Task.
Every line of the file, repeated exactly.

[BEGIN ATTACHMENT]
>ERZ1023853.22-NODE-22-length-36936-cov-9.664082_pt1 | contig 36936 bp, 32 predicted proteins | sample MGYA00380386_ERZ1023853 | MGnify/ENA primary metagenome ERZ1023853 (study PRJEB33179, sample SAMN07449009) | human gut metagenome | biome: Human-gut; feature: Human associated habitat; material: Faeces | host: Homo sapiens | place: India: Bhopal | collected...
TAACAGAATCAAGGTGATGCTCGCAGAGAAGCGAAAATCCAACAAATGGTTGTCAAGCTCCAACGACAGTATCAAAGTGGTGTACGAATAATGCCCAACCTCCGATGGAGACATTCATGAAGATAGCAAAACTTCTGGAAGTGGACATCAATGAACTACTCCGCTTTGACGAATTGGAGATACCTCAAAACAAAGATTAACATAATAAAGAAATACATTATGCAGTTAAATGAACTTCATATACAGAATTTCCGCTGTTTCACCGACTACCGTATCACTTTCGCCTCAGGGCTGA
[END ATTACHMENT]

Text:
>ERZ1023853.22-NODE-22-length-36936-cov-9.664082_pt1 | contig 36936 bp, 32 predicted proteins | sample MGYA00380386_ERZ1023853 | MGnify/ENA primary metagenome ERZ1023853 (study PRJEB33179, sample SAMN07449009) | human gut metagenome | biome: Human-gut; feature: Human associated habitat; material: Faeces | host: Homo sapiens | place: India: Bhopal | collected...
TAACAGAATCAAGGTGATGCTCGCAGAGAAGCGAAAATCCAACAAATGGTTGTCAAGCTCCAACGACAGTATCAAAGTGGTGTACGAATAATGCCCAACCTCCGATGGAGACATTCATGAAGATAGCAAAACTTCTGGAAGTGGACATCAATGAACTACTCCGCTTTGACGAATTGGAGATACCTCAAAACAAAGATTAACATAATAAAGAAATACATTATGCAGTTAAATGAACTTCATATACAGAATTTCCGCTGTTTCACCGACTACCGTATCACTTTCGCCTCAGGGCTGA